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EDITORIAL
Year : 2015  |  Volume : 6  |  Issue : 4  |  Page : 173-174

Electronic informed consenting: A boon to modernize consenting process


Chief Technical Officer, DSSPL, Bengaluru, Karnataka, India

Date of Web Publication12-Oct-2015

Correspondence Address:
Premnath Shenoy
#26, Mangeshi, 4th Cross, Opposite Raghuvana Park, RMV II, Sanjaynagar, Bengaluru - 560 094, Karnataka
India
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Source of Support: None, Conflict of Interest: None


DOI: 10.4103/2229-3485.167091

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How to cite this article:
Shenoy P. Electronic informed consenting: A boon to modernize consenting process. Perspect Clin Res 2015;6:173-4

How to cite this URL:
Shenoy P. Electronic informed consenting: A boon to modernize consenting process. Perspect Clin Res [serial online] 2015 [cited 2017 Jul 25];6:173-4. Available from: http://www.picronline.org/text.asp?2015/6/4/173/167091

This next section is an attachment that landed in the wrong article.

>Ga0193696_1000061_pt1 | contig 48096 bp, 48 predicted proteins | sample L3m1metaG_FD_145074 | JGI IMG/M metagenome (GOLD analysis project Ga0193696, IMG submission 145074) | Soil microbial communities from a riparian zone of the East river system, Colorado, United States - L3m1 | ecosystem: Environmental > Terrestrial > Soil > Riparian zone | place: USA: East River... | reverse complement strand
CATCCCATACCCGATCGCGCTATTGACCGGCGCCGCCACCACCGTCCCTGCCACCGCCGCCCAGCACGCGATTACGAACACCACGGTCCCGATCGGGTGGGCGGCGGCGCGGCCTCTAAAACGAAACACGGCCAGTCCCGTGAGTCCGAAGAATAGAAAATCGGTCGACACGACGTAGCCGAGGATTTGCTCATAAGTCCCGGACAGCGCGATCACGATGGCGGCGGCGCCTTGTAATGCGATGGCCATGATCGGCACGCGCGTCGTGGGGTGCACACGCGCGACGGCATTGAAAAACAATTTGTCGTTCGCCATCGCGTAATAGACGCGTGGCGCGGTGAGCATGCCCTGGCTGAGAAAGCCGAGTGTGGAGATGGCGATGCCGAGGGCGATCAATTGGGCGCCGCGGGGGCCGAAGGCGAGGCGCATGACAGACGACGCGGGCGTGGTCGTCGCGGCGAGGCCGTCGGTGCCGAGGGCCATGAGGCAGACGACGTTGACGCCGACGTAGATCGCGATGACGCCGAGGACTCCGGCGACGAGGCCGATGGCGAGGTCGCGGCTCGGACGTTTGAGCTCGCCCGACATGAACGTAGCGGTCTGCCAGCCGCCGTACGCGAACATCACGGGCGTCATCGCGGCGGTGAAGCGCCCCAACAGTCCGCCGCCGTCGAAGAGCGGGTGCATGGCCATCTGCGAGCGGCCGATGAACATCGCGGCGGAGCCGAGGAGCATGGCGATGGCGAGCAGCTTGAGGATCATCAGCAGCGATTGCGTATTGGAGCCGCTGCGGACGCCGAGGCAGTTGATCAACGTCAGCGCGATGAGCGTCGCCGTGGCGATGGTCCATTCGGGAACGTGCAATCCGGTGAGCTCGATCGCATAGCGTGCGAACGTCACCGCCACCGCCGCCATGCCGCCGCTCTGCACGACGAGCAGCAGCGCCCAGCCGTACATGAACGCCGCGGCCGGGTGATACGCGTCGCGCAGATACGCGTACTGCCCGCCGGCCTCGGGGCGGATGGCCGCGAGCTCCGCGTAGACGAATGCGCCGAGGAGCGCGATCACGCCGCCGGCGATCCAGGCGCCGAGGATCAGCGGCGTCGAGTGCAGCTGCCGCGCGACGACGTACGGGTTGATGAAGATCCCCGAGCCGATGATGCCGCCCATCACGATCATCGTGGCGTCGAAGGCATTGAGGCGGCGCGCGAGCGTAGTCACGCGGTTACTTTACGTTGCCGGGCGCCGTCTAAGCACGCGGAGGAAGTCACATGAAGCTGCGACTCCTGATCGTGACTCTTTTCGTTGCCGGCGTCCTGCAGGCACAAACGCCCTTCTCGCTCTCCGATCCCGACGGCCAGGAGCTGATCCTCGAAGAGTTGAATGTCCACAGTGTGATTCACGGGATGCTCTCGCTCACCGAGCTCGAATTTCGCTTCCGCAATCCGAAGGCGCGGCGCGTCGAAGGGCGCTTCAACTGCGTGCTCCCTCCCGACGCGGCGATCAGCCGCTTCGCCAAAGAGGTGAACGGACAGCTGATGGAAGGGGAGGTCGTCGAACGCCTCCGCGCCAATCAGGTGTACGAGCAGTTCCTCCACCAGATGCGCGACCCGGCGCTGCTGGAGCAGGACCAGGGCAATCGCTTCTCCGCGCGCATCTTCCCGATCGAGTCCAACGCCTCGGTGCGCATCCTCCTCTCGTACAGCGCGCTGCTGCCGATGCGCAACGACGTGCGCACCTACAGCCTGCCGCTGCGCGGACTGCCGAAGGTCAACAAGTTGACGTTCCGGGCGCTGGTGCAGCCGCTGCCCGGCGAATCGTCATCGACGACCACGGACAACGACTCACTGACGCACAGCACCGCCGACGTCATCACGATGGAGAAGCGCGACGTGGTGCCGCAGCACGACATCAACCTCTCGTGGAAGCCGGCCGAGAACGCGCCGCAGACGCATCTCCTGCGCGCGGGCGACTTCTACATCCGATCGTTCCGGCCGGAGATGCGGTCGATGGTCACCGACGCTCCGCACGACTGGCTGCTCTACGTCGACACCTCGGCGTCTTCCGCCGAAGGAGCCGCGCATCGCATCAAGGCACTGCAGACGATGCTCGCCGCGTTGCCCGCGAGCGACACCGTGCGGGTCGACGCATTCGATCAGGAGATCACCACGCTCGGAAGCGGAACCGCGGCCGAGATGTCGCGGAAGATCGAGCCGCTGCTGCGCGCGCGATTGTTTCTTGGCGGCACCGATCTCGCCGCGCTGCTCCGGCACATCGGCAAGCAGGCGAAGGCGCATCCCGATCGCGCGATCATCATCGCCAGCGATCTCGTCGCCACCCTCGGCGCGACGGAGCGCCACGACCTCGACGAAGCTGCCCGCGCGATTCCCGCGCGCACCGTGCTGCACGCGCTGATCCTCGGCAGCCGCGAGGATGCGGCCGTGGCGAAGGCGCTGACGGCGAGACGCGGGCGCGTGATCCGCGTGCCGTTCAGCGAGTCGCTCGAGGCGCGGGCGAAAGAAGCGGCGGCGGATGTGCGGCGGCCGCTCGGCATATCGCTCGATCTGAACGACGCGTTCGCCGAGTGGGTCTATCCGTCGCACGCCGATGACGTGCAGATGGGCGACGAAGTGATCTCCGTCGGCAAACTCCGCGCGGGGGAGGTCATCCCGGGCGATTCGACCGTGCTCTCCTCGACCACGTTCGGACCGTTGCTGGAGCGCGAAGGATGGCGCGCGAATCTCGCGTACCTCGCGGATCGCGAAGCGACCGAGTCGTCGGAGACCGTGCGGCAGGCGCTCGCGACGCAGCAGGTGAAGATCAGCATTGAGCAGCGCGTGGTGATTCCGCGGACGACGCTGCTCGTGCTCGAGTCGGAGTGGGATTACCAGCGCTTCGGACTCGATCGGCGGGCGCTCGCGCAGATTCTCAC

The informed consent process is essential to the ethical conduct of clinical research of new medicinal products. It is an ongoing conversation between the human research subject and the researchers that begins before consent is given and continues until the end of the subject's involvement in the research. There are various tools for the investigator to use to optimize this conversation, but the most important feature of informed consent is the investigator commitment to the process.

In March 2015, US Food and Drug Administration (USFDA) released a draft guidance document with recommendation for clinical investigators, sponsors, and Institutional Review Boards (IRBs) on the use of electronic media and processes to obtain informed consent for clinical investigations of medicinal products.[1] As per this guidance, electronic informed consent (eIC) refers to using electronic systems and processes that may employ multiple electronic media including text, graphics, audio, video, podcasts and interactive web sites, and card readers, etc., to communicate information related to the study and to obtain and document informed consent.